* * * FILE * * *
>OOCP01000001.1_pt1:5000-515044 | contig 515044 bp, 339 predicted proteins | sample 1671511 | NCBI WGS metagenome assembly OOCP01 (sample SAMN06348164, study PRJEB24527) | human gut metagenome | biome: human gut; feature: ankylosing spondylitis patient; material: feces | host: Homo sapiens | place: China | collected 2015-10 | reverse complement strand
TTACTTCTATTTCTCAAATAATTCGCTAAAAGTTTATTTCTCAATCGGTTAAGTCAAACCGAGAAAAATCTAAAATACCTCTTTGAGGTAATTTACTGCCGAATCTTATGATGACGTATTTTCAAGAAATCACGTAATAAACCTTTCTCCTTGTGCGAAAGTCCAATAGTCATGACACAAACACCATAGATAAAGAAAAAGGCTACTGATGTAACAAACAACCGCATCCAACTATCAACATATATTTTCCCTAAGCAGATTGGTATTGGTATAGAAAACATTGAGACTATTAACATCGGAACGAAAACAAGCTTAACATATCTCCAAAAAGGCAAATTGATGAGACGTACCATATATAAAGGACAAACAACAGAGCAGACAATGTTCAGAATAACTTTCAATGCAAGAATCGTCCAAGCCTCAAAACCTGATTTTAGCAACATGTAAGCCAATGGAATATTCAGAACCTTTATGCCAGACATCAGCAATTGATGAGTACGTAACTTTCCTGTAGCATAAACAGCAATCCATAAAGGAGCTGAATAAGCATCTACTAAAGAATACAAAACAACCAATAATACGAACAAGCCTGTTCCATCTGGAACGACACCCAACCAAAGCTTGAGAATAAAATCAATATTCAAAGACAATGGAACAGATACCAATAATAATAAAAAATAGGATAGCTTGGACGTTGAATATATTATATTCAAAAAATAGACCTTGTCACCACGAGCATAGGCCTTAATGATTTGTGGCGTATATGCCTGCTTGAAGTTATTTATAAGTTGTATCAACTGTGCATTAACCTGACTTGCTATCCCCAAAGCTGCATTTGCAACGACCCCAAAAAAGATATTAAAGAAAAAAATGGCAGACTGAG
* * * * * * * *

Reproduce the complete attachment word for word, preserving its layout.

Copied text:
>OOCP01000001.1_pt1:5000-515044 | contig 515044 bp, 339 predicted proteins | sample 1671511 | NCBI WGS metagenome assembly OOCP01 (sample SAMN06348164, study PRJEB24527) | human gut metagenome | biome: human gut; feature: ankylosing spondylitis patient; material: feces | host: Homo sapiens | place: China | collected 2015-10 | reverse complement strand
TTACTTCTATTTCTCAAATAATTCGCTAAAAGTTTATTTCTCAATCGGTTAAGTCAAACCGAGAAAAATCTAAAATACCTCTTTGAGGTAATTTACTGCCGAATCTTATGATGACGTATTTTCAAGAAATCACGTAATAAACCTTTCTCCTTGTGCGAAAGTCCAATAGTCATGACACAAACACCATAGATAAAGAAAAAGGCTACTGATGTAACAAACAACCGCATCCAACTATCAACATATATTTTCCCTAAGCAGATTGGTATTGGTATAGAAAACATTGAGACTATTAACATCGGAACGAAAACAAGCTTAACATATCTCCAAAAAGGCAAATTGATGAGACGTACCATATATAAAGGACAAACAACAGAGCAGACAATGTTCAGAATAACTTTCAATGCAAGAATCGTCCAAGCCTCAAAACCTGATTTTAGCAACATGTAAGCCAATGGAATATTCAGAACCTTTATGCCAGACATCAGCAATTGATGAGTACGTAACTTTCCTGTAGCATAAACAGCAATCCATAAAGGAGCTGAATAAGCATCTACTAAAGAATACAAAACAACCAATAATACGAACAAGCCTGTTCCATCTGGAACGACACCCAACCAAAGCTTGAGAATAAAATCAATATTCAAAGACAATGGAACAGATACCAATAATAATAAAAAATAGGATAGCTTGGACGTTGAATATATTATATTCAAAAAATAGACCTTGTCACCACGAGCATAGGCCTTAATGATTTGTGGCGTATATGCCTGCTTGAAGTTATTTATAAGTTGTATCAACTGTGCATTAACCTGACTTGCTATCCCCAAAGCTGCATTTGCAACGACCCCAAAAAAGATATTAAAGAAAAAAATGGCAGACTGAG